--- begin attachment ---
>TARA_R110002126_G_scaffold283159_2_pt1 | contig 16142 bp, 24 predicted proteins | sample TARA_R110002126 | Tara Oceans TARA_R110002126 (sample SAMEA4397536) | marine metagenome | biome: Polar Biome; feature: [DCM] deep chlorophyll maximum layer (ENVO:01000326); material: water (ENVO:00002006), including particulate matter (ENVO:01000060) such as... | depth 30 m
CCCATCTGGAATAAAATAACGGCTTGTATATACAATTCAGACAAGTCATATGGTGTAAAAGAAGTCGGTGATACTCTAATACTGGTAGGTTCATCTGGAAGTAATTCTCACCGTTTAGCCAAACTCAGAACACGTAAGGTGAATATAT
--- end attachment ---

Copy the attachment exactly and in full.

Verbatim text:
>TARA_R110002126_G_scaffold283159_2_pt1 | contig 16142 bp, 24 predicted proteins | sample TARA_R110002126 | Tara Oceans TARA_R110002126 (sample SAMEA4397536) | marine metagenome | biome: Polar Biome; feature: [DCM] deep chlorophyll maximum layer (ENVO:01000326); material: water (ENVO:00002006), including particulate matter (ENVO:01000060) such as... | depth 30 m
CCCATCTGGAATAAAATAACGGCTTGTATATACAATTCAGACAAGTCATATGGTGTAAAAGAAGTCGGTGATACTCTAATACTGGTAGGTTCATCTGGAAGTAATTCTCACCGTTTAGCCAAACTCAGAACACGTAAGGTGAATATAT